By Tony Kukulich
A pair of recent shootings brought City of Beaufort Mayor Stephen Murray and Police Chief Dale McDorman in front of city residents last week to hear their concerns about recent incidents of gun violence.
Approximately 50 people gathered at the United Church on the corner of Duke and Hamar streets, just blocks from the locations of those two shootings. The meeting was held jointly by the Northwest Quadrant Neighborhood Association, the Old Commons Neighborhood Association and the Pigeon Point Neighborhood Watch.
“I really think it’s going to be a community-led effort to get a handle on some of these activities,” Murray said in his opening remarks.
Residents anxious for a solution to violence in the city were repeatedly encouraged by both Murray and McDorman to call the police non-emergency dispatch center to report any suspicious activity.
“If you do feel like it’s a critical issue, always feel free to call 9-1-1,” Murray added. “I think the chief will tell you that you’re not bothering law enforcement when you call dispatch or when you call 9-1-1. This is their job. This is what they’re paid to do. They want to hear your concerns before they become real issues.”
There were no reported injuries in the first shooting that occurred March 3. According to a police activity log, officers responded to a report of shots fired near Duke and Bladen streets shortly after 7 p.m. Shell casings were recovered and the rear driver’s side window of a vehicle was struck twice. McDorman told The Island News that an estimated 20 to 30 shots were fired and described the shooting as a “targeted event.”
The second incident had more serious consequences as dozens of shots were fired in the vicinity of the Elks Lodge at 806 Church St., Sunday, March 20 around 8:30 p.m. The shooting left two men injured, and stray bullets struck homes and cars in the immediate area. There were no injuries to bystanders, but residents were clearly rattled by the incident.
“That was not a random event,” McDorman said of the most recent shooting. “I’m very comfortable with that. That was a targeted event. I believe I know who the target was. Here’s my frustration. There were 30 cars in the parking lot right before the shooting started. Two people have talked to us. That was as of right before I came here. It’s not for lack of trying, trust me. Even one of the victims refuses to talk to us.”
According to McDorman, police investigators have not yet been able to determine if these incidents were related.
There have been issues with insufficient security associated with events held at the Elks Lodge in the past, Murray said. In 2015, a shooting there killed one man and injured two others, as was reported by WTOC at the time. In the wake of that shooting, officials from the Elks Lodge agreed to only rent the facility to members. Since that time, Murray said there have been no serious problems.
There was a gathering at the Elks Lodge – a memorial service to mark the passing of a long-time resident of the NWQ – that preceded the shooting. But, McDorman and neighbors who live in the immediate vicinity were adamant that those who manage the facility shared none of the blame for the incident.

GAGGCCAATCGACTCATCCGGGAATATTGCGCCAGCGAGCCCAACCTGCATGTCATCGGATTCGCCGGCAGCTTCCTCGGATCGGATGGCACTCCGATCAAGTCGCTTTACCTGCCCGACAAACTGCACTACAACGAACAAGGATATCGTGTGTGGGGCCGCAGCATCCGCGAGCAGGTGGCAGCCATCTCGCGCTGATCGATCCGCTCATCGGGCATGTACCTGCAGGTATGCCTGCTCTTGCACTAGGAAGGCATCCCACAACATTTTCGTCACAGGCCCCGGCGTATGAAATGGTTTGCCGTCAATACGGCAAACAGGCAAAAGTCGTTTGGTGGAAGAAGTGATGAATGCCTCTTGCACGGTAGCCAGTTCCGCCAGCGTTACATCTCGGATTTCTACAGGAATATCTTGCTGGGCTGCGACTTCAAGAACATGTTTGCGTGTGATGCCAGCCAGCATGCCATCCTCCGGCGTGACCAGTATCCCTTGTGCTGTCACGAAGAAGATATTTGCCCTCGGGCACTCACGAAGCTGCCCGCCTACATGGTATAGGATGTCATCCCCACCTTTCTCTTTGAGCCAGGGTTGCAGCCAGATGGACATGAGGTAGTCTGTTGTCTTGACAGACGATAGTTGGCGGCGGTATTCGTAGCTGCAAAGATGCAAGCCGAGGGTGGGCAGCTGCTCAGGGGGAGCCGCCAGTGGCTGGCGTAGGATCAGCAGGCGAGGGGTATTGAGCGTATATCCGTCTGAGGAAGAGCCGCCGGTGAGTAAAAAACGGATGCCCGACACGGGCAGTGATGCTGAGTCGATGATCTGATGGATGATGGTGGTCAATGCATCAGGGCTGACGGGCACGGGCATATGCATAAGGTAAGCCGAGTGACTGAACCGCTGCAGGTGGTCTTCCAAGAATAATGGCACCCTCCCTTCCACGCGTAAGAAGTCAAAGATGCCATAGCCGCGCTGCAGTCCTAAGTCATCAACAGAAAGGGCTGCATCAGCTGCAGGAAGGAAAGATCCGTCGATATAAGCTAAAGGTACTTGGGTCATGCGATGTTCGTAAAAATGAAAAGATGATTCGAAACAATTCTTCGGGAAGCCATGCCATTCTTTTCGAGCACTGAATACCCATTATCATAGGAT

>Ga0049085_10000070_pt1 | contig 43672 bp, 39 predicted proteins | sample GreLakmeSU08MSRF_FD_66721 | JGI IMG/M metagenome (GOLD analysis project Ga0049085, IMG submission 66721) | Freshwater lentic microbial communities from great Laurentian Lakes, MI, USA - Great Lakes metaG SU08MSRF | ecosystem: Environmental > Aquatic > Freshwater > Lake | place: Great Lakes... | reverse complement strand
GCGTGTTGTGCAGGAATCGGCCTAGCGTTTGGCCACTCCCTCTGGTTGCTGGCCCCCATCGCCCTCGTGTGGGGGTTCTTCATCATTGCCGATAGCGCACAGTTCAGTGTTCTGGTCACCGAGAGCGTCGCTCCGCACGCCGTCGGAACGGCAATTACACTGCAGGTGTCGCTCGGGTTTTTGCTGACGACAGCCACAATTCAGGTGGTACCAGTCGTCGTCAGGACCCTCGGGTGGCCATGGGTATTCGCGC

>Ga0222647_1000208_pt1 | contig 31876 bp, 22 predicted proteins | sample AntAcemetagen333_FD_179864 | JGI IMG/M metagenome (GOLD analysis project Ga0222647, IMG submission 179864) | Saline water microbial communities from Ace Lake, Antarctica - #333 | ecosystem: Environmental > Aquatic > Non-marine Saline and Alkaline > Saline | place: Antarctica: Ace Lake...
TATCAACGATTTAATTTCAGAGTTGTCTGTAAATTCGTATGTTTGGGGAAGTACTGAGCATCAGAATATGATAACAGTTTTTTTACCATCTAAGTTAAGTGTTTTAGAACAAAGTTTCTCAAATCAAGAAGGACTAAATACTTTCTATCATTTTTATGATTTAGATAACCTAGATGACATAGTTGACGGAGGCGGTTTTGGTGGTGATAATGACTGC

McDorman cited a number of frustrations with the court system, many of them relating to the need for more terms of court, which is the time during which courts hear cases. There are currently 12 one-week terms on court in the 14th Solicitor’s District.
“You need to have more court, first and foremost,” he said. “You will not find a cop in this community that thinks any prosecutor in this world is doing his job, because we wouldn’t arrest them if they weren’t guilty. But that’s the way we look at it.”
Adding more court terms would mean that cases would go to trial more quickly and reduce the backlog of pending cases. It could also get violent criminals off the streets faster.
“My guys are tired of arresting guys with ankle bracelets on,” McDorman said.
Chief among the residents’ concerns was the difficulty experienced while trying to get information about police activity.
“We can’t get information about an incident,” said one NWQ resident. “I’d like to know when it’s safe for me to get up off the floor. One of the shootings was right in front of my house, 30 rounds or something. … When can I get up? When is it over?”
A press release for the Sunday night incident was not issued until the following Tuesday, a communication failure that McDorman acknowledged and for which he accepted responsibility. He also committed to putting the department’s daily activity log on its Facebook page. That information has been available on the city’s website, though he also admitted that finding it required some effort.
The city does maintain a Nixle account, a service that provides real-time notifications of public safety concerns to those who subscribe to the service, but the system requires someone to issue an alert.
“Somebody has to be able to take a break and put that Nixle out, which we’re dealing with,” McDorman said. “We think we have a solution. We are looking at a more interactive notification software (product) that can maybe do some of these things. We’re working on a schedule to have 24-hour, real-time posting of things as they occur.”
Tony Kukulich is a recent transplant to the Lowcountry. A native of Wilmington, Del., he comes to The Island News from the San Francisco Bay Area where he spent seven years as a reporter and photographer for several publications. He and his wife enjoy exploring their new home state. He can also frequently be found playing bass guitar with a couple of local bands. He can be reached at firstname.lastname@example.org.